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A girl with curving hips, bending to whisper in his ear,
Cherishes her kiss on her lover’s tingling cheek
Hari (Krishna) revels here as the crowd of charming girls
Revels in seducing him to play
[Gita Govinda canto 1, verse 41]
Steeped in the poetic traditions that were so popular from the 17th to the 19th century, the ruling classes focused much of their patronage on paintings that emphasized themes of love and longing, especially when these concepts could be framed as the actions of the gods. For these elites, subtle allusions to literary conventions were paramount.
Across North India, rulers patronized regional schools of painting associated with various courts. Featured in this exhibition are works from the important Rajasthani kingdoms of Bikaner, Udaipur (Mewar), Kota, Bundi, Jodhpur (Marwar), Kishangarh, Jaipur, and further south from Malwa.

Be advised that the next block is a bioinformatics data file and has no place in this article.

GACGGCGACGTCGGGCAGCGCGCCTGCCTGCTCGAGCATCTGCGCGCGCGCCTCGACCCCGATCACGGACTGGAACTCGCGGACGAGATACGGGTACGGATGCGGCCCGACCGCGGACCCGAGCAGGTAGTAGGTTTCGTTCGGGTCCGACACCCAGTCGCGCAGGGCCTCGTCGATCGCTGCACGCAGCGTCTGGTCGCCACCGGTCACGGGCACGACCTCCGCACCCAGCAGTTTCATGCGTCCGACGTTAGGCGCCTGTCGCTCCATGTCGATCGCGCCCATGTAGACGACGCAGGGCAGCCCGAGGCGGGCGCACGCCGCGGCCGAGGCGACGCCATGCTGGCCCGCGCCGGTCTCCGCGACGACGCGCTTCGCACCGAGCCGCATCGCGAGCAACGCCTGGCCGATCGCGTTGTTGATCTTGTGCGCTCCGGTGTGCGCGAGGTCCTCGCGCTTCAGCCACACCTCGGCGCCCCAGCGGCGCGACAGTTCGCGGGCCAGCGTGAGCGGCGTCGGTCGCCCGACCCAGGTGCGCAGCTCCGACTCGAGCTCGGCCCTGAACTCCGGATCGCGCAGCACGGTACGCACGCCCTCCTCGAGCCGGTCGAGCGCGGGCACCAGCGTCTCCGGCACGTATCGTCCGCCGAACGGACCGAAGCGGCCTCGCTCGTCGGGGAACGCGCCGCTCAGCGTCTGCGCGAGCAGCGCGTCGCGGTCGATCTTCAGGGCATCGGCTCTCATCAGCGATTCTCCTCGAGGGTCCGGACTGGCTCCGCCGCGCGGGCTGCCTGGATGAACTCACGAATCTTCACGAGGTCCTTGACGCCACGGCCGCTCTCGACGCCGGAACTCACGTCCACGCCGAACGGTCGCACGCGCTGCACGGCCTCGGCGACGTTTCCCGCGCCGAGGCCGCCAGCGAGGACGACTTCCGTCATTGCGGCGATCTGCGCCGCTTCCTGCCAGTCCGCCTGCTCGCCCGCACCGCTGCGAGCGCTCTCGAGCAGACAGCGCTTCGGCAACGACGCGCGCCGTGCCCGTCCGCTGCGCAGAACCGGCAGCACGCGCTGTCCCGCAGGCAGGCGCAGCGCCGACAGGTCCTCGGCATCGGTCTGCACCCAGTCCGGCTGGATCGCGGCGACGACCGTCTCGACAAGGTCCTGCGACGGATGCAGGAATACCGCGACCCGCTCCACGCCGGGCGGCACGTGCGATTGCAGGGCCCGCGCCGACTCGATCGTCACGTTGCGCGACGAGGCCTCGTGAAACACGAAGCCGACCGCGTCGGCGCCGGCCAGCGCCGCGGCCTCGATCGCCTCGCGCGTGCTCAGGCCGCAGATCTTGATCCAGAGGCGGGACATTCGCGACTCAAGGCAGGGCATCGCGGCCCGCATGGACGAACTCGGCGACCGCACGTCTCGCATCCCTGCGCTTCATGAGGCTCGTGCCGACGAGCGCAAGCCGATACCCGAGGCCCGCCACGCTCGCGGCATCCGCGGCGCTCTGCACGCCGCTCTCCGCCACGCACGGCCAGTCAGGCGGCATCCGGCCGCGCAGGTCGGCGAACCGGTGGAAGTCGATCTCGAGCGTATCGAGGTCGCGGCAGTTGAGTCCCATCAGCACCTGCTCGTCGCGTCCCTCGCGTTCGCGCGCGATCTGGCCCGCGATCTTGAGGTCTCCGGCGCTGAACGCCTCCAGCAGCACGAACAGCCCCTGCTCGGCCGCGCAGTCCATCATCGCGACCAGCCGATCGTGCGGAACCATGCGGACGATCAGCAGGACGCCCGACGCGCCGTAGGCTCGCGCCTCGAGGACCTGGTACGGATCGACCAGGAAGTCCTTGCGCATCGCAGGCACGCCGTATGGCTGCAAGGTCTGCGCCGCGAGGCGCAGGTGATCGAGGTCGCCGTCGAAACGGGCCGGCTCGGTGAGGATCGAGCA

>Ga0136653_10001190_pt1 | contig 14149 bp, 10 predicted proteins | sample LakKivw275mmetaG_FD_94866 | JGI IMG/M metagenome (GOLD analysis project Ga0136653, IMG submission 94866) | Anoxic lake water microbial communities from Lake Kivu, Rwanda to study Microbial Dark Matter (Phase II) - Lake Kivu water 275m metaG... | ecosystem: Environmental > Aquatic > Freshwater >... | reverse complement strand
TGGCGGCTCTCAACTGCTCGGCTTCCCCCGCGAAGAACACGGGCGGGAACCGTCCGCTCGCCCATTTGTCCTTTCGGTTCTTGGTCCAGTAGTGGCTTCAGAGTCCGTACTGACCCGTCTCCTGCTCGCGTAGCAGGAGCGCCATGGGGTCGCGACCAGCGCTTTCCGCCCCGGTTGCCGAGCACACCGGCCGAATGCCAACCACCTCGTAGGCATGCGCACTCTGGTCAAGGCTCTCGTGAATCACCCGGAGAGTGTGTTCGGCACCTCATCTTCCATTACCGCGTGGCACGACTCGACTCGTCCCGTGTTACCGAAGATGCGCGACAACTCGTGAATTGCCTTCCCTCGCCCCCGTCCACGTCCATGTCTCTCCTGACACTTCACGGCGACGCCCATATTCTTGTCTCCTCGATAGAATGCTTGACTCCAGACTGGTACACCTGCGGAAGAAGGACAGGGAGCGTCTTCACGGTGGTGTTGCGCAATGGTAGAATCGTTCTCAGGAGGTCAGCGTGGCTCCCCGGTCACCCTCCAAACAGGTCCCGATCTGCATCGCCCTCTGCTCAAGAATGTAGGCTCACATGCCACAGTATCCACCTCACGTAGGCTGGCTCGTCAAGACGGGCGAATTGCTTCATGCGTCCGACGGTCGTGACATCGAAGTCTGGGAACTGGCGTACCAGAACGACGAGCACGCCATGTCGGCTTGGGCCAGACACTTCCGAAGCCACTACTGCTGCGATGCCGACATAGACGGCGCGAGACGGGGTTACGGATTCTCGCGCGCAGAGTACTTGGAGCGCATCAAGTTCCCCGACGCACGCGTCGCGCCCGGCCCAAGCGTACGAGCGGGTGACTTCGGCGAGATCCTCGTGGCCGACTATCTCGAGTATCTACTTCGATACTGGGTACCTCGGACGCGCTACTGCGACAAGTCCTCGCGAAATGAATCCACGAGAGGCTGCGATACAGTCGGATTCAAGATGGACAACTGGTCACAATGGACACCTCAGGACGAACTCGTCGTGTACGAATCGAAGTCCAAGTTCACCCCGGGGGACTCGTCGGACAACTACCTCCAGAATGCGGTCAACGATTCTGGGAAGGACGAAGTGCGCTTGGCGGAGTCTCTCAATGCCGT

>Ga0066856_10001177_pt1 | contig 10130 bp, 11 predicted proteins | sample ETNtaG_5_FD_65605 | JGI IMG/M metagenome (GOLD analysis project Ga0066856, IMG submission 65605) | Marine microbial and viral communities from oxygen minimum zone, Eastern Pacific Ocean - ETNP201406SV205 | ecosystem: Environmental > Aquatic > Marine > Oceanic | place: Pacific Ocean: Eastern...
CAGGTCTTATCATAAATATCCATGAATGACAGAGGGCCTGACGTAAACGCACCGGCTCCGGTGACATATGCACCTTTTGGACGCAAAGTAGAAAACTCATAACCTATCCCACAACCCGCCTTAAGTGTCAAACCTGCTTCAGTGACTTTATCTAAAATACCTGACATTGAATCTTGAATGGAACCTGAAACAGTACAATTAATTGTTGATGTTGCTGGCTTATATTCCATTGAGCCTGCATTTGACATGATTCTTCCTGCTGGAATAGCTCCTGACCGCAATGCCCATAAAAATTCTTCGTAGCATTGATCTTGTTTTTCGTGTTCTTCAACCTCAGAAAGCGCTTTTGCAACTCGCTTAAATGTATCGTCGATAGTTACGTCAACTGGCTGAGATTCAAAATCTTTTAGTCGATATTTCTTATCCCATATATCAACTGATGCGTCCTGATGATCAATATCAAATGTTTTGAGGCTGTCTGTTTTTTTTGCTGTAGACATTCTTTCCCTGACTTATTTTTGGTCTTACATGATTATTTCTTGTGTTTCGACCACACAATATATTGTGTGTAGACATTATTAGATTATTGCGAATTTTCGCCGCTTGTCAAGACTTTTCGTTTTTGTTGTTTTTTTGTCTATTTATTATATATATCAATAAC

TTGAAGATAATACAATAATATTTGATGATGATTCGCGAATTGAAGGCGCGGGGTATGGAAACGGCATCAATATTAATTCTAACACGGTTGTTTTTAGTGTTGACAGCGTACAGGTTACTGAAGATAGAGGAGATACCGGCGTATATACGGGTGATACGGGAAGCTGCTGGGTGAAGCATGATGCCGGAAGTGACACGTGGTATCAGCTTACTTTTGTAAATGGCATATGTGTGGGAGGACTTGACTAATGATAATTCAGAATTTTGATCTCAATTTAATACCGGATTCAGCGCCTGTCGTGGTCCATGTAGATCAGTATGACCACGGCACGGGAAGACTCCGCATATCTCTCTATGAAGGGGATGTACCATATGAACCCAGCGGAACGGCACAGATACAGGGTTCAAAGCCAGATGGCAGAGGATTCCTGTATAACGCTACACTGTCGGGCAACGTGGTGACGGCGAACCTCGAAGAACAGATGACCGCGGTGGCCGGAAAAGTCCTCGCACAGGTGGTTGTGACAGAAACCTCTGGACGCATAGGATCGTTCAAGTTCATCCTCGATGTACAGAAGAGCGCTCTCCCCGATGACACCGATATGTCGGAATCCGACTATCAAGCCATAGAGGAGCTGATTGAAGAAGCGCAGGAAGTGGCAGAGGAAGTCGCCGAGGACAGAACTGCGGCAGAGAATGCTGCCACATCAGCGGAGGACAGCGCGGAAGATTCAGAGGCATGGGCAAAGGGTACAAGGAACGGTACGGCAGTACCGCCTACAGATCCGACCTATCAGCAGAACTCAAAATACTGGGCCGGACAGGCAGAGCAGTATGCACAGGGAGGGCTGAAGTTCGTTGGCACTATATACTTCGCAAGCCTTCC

In the foothills of the Himalayas are the smaller Pahari courts, where again numerous paintings were produced; featured are works from Jasrota, Basohli, Guler, and Kangra. In each of the Rajasthani and Pahari centers, artists purposely employed remarkably distinct and contrasting stylistic vocabularies.
Grounded in earlier traditions, rulers often commissioned paintings in an effort to present themselves as powerful leaders who possessed military might. Historically, the Rajasthani kings vied for power and control of territory, but by the 16th century, these principalities had become vassal states within the powerful Mughal Empire. When Jagat Singh, the Maharaja of Jaipur, commissioned this topographic view of the immense Ranthambhor fort, he was clearly positioning himself within a longstanding European tradition of showing military fortifications from above that he would have known from prints. Ranthambhor, with its 24 miles of walls, effectively emphasized his claim to military standing, but in fact, during his reign, it primarily served as a hunting lodge.